Related Config File Sections:
Please ensure that you have established common ground between logic and coil power before turning on high voltage on your coils (especially on homebrew machines). Ignoring this might lock on your coils, overheat them, burn down your house or kill you. We are serious, floating grounds are dangerous. If you are not an electrical engineer read the guide about voltages and power.
In a nutshell: You need to connect your logic ground (5V/12V) and your high voltage ground (48V or 80V). A power entry or power filter board is a convenient solution to solve this (and more) issues.
Always turn all PSUs off when connecting power or you might fry all boards at once. This is generally a good idea but even more important when connecting more than one power supply to a board.
IF YOU DID NOT UNDERSTAND WHAT THIS WARNING MEANS STOP NOW AND TRY TO UNDERSTAND IT. OTHERWISE YOUR HARDWARE WILL LIKELY BURST INTO FLAMES AND YOU NEED TO WAIT A FEW DAYS FOR A REPLACEMENT OR EVEN WORSE IT MIGHT KILL YOU. IGNORING THIS IS THE MOST COMMON CAUSE FOR BROKEN DRIVER BOARDS.
In MPF, you typically list all the coils in your machine in the coils: section of your machine configuration file, along with default options for them, like pulse times, PWM values, whether they can be enabled (held on), etc.
You don't typically work with coils directly, rather, you tend to add them to other devices once they've been defined (flippers, autofires, ball devices, diverters, etc). You can configure /tutorial/3_get_flipping on top of coils.
That said, it is possible to perform actions on coils directly, such as
pulsing, enabling, or disabling them. You can do this via the
coil_player: section of a config
file or via the
coils: section of a
If you coil has more than two terminals please have a look at /tutorial/3_get_flipping because you got a dual-wound coil-If your coil has two terminals it is a single wound coil.
In general, polarity does not matter for a coil. However, there might be a diode between the terminals of your coil which needs to be inverse to the voltage. This means that at the side of the stripe of the diode is where you connect high voltage. Normally, diodes are in the opposite direction but in this case this is intentional to short the coil when it deactivates (because of self-induction).
If you are unsure about the direction of your diode measure the resistance between the two terminals in both directions. You should get 1-300 ohms (depending on the coil) in on direction and almost zero in the other direction. Connect the coil in the direction with higher resistance. Plus/red plug of your multimeter would be where high voltage is connected. We recommend a diode on any coil to prevent interferences and damages to your driver boards.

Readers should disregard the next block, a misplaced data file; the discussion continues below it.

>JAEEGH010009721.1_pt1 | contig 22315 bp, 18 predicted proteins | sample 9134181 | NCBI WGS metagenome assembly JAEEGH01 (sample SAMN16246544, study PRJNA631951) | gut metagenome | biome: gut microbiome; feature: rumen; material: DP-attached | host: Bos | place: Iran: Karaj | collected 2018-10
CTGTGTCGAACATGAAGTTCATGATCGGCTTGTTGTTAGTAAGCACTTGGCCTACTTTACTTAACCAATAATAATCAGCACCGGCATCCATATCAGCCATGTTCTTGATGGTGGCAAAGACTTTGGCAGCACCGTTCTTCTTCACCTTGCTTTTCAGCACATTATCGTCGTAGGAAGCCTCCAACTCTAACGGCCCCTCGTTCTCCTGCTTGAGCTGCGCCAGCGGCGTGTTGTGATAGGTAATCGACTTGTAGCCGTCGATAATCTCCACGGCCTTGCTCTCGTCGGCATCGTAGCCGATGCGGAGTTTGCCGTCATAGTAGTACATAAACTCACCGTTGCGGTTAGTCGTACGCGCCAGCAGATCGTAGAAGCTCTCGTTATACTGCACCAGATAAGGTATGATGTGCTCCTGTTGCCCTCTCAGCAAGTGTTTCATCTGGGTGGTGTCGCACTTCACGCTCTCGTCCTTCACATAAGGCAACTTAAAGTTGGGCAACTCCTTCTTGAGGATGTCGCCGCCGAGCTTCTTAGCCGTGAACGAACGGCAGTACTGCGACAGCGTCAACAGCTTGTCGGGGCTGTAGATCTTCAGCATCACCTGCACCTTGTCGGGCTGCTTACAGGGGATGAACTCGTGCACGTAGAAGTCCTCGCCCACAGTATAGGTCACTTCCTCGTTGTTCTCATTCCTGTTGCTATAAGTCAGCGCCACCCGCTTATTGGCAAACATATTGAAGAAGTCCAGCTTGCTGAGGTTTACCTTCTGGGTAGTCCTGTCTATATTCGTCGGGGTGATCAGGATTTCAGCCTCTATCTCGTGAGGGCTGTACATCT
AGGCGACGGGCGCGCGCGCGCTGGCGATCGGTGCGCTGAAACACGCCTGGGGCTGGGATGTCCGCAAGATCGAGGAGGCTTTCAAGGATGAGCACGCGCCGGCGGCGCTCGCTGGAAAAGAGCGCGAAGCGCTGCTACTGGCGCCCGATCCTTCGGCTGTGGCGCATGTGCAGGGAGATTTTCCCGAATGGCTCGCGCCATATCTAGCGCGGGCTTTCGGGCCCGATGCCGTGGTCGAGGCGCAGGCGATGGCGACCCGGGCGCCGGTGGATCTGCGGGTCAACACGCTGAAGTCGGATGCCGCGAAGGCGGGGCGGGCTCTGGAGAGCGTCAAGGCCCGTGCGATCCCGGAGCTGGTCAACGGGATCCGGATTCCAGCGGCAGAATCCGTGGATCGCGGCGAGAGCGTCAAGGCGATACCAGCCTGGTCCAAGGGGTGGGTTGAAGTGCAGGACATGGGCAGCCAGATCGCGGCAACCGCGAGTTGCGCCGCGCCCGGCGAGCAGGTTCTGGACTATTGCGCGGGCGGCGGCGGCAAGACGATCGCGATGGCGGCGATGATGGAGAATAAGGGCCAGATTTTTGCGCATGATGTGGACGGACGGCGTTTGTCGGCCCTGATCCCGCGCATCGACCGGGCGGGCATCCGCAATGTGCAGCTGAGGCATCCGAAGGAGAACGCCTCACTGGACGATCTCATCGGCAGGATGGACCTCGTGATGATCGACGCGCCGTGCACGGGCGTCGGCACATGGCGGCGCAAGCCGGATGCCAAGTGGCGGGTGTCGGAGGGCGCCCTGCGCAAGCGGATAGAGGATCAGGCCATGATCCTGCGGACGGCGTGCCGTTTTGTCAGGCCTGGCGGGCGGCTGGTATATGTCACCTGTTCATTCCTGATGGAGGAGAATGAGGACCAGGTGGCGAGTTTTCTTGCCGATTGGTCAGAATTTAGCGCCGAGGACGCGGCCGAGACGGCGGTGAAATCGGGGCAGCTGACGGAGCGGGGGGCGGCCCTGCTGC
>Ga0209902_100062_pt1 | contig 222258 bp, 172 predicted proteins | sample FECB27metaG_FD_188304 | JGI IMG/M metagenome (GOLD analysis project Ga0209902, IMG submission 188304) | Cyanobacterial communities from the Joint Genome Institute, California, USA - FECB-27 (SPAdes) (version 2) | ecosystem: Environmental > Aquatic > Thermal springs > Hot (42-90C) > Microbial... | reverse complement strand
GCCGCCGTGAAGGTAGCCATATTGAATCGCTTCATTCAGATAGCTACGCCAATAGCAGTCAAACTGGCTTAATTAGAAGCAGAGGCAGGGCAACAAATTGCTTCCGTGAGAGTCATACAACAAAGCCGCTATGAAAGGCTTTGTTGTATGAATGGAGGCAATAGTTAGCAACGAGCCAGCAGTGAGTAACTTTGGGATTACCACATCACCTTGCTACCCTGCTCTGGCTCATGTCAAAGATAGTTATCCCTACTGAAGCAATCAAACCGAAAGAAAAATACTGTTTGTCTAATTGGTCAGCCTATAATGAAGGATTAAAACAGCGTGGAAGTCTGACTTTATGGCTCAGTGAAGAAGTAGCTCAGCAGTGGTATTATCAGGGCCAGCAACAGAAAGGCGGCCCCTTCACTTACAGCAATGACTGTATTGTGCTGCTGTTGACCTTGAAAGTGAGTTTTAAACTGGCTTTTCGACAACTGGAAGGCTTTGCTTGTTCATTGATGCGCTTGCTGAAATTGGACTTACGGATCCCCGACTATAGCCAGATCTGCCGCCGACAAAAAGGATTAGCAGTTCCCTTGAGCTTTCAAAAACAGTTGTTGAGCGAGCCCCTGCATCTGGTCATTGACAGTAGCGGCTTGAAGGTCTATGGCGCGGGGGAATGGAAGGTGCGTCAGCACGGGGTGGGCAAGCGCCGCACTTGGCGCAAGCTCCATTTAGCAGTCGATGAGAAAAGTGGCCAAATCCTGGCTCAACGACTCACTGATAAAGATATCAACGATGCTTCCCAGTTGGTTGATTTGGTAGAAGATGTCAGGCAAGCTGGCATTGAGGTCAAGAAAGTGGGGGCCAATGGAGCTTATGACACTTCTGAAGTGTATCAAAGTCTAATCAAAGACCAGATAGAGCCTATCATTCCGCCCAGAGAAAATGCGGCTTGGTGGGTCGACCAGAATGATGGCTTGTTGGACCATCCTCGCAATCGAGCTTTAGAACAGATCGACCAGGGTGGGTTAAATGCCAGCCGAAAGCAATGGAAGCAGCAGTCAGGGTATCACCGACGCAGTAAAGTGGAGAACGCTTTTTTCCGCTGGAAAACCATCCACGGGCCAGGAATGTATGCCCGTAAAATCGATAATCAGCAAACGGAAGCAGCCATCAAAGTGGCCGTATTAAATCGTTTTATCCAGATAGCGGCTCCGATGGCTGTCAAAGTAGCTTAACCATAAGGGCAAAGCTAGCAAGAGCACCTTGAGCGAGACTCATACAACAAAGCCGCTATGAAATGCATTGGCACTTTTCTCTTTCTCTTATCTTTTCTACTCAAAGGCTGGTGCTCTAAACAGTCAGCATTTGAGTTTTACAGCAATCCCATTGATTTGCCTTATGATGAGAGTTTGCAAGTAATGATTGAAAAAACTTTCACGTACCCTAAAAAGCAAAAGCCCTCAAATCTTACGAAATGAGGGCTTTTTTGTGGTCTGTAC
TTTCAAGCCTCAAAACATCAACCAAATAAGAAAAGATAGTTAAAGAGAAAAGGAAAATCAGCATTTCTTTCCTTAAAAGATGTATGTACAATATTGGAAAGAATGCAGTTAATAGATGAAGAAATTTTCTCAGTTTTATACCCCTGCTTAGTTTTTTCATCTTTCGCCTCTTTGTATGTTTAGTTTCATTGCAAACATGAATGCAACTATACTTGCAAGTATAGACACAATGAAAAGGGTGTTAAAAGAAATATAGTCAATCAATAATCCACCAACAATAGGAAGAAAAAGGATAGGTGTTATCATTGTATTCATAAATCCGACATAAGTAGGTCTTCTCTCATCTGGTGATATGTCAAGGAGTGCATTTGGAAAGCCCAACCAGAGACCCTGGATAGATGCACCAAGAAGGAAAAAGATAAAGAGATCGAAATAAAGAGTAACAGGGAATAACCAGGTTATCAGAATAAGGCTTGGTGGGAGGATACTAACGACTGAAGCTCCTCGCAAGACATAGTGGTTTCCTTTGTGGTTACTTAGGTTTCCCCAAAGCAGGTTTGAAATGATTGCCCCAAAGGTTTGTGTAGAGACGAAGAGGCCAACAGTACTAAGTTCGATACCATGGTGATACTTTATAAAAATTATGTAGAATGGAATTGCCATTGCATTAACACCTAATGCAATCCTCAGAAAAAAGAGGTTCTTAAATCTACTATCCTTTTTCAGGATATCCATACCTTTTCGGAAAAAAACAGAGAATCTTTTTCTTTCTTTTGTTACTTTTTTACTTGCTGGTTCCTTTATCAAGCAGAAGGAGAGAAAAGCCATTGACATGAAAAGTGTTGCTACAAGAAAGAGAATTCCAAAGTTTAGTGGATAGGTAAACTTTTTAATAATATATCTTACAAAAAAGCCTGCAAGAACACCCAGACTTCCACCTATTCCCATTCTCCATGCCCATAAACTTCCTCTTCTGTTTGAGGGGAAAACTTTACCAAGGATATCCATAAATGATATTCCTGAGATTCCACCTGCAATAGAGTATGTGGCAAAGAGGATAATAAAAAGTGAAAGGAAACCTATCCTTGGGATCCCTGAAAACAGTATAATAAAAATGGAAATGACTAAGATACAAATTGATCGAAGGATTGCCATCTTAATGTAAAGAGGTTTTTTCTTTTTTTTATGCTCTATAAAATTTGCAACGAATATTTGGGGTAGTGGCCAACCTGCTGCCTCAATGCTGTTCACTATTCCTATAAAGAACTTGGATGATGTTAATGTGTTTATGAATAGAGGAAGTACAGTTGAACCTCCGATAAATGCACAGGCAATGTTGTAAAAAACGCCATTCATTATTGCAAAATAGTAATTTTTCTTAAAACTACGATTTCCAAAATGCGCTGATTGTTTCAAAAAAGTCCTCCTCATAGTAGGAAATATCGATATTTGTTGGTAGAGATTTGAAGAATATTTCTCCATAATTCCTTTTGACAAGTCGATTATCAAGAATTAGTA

Most machines use a common color for high voltage and an individual color for the return terminal of the coil. The "output" of your driver board is usually considered ground for the coil and the other terminal is connected to high voltage. Check with the documentation of your hardware platform to confirm this but it should be the case for all modern machines.
Video about wiring coils:
Strength and Current
Coils vary in strength relative to the pulse time you use. The strength
of the magnetic field of a coil is a product of some constant
I and the number of windings
N divided by the length of the
B = u * I * N / L
The length of coils in pinball is almost the same for most coils (3.5cm; so ignore that). However, the number of windings is not. Additionally, the thickness of the wire differs between coils which influences how much current can flow though the coil. Thicker wires generally means stronger coils. Unfortunately, this is not generally true for windings even though the formula above suggests it. The reason is for that more windings also mean longer wires which will result in higher resistance and less current. At least for typical coils in pinball more windings means slightly less powerful.
If you want to compare the strength of different coils you can get the number of windings and their resistance from one of the following pages:
N and resistance
R from the chart. To get the current
you can use
I = U/R. Depending on your power supply
U is either 48
or 70V. Length is roughly
3.5cm for most coils.
s = U / R * N / L. More is stronger. In most cases
you can leave out
L as this is not terribly scientific anyway (and
there is slightly more to it but this should be a good start). In
general, reducing resistance
R (by using thicker wires) will give you
more powerful coils.
Video about electronics basics:
This is an example for a single-wound coil:
coils: c_your_coil: number: 00 # depends on your platform and hardware default_pulse_ms: 20
This is an example for dual-wound coils which are configured separately:
coils: c_your_coil_main: number: 00 # depends on your platform and hardware default_pulse_ms: 20 c_your_coil_hold: number: 01 # depends on your platform and hardware default_pulse_ms: 10 default_hold_power: .2
See /tutorial/3_get_flipping for more details.
Related How To guides
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